3.4 Performance measurement evaluation

Performance measurement evaluates the ongoing effectiveness and relevance of the actions taken to manage risks from toxic substancesFootnote 8. The aim is to determine whether human health and/or environmental objectives have been met and whether there is a need to revisit the risk management approach for that substance. To achieve this, the Government of Canada plan to review the effectiveness of the risk management action(s) for T & T clove oil, sandalwood oil and guaiazulene.

The Government of Canada plans to measure the effectiveness of the risk management action(s) by collecting and analyzing data to measure progress towards meeting the risk management objective(s).

In addition, the Government of Canada plans to collect and analyze data, such as data obtained from notifications submitted under the Cosmetic Regulations to Health Canada, product testing, and information gathering mechanisms, such as those outlined in the Canadian Environmental Protection Act, 1999 on the presence of T & T clove oil, sandalwood oil and guaiazulene in certain cosmetic products in order to establish a baseline human exposure and again, over time, to measure progress towards meeting the human health objectives.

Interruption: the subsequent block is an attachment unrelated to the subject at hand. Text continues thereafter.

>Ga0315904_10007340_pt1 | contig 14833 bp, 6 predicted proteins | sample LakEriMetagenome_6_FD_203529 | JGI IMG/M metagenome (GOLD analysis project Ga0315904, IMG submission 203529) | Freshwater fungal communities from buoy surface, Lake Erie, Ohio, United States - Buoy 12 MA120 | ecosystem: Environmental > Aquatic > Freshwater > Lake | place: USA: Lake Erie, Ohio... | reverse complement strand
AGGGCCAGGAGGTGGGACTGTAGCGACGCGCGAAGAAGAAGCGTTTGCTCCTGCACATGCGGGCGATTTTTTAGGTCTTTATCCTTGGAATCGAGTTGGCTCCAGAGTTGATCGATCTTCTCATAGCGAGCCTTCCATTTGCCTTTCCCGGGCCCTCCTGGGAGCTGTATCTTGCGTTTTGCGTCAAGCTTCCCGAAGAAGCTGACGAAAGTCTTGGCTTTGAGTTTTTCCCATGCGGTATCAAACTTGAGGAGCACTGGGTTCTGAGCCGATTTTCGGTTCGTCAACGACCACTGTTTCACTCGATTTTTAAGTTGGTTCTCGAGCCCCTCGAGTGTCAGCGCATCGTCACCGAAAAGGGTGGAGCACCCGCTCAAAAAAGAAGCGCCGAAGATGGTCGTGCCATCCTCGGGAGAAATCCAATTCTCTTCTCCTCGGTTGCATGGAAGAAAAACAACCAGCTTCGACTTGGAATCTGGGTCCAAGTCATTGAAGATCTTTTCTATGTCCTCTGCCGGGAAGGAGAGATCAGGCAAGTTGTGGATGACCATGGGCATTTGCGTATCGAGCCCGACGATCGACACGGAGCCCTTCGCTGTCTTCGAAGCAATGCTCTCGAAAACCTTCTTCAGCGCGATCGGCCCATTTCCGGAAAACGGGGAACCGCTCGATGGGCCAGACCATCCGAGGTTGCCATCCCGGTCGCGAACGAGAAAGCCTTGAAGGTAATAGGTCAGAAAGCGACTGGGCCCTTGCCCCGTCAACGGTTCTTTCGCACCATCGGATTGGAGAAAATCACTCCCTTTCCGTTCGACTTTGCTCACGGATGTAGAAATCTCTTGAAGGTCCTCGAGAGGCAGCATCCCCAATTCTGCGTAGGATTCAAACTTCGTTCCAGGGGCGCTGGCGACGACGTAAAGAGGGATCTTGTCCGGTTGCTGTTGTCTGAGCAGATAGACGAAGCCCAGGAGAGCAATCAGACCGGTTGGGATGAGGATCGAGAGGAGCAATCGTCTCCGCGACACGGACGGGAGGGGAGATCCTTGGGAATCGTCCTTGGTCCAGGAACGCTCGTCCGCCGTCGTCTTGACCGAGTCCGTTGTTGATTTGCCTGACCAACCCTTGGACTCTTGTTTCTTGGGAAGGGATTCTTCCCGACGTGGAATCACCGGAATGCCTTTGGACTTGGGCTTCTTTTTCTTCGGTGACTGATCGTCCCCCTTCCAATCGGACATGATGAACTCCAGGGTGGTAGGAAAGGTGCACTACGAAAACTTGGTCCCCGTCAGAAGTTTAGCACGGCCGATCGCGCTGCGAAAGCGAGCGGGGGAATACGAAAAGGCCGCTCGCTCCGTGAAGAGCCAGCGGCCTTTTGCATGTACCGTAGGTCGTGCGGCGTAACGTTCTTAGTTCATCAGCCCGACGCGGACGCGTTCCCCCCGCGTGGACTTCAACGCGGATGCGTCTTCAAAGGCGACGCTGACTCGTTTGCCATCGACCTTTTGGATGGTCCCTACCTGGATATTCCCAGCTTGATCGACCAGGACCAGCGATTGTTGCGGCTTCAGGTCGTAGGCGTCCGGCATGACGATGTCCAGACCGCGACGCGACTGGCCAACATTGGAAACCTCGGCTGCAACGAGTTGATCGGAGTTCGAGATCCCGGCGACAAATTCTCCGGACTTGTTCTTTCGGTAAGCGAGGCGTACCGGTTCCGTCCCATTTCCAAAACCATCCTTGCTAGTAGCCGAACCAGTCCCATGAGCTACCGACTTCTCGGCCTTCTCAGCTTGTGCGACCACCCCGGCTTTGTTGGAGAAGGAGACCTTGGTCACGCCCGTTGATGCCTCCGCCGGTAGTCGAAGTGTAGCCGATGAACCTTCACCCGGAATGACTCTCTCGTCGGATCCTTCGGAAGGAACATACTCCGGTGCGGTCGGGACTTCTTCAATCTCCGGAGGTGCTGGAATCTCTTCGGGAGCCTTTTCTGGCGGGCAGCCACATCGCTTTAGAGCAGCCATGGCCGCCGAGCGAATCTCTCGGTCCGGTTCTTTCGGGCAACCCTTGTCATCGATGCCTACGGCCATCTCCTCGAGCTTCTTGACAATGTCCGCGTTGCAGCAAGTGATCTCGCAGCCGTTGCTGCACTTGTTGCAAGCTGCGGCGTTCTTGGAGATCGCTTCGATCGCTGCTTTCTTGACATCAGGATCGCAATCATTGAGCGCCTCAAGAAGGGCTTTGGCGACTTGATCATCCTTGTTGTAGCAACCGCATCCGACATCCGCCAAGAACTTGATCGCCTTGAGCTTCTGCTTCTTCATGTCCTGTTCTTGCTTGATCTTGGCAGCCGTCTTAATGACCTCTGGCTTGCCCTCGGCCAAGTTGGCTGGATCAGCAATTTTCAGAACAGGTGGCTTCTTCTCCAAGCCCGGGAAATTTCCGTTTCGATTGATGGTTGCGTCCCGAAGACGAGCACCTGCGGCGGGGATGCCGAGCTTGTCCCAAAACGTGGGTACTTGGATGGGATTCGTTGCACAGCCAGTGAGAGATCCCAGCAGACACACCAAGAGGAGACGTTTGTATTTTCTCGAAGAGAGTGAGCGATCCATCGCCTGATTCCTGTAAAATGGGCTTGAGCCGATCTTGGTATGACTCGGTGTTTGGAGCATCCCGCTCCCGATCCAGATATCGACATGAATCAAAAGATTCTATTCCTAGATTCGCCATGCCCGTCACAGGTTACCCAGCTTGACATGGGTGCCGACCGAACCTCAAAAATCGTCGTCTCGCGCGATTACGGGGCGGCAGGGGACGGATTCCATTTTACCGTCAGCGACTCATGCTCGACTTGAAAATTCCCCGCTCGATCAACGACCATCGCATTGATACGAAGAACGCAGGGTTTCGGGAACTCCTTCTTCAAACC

The results of performance measurement evaluation will be used to inform whether further risk management action is warranted and will be made available to Canadians along with recommendations for further action if applicable.  

3.5 Risk management information gaps

In order to make informed decisions on the proposed risk management, interested stakeholders are invited to provide further information on the following:

Should stakeholders have further information to help address these gaps, they should provide it ideally on or before July 7, 2021 to inform the risk management decision-making process, within the timelines (and to the contact) identified in section 8 of this document.

4. Background

4.1 General information on T & T clove oil, sandalwood oil and guaiazulene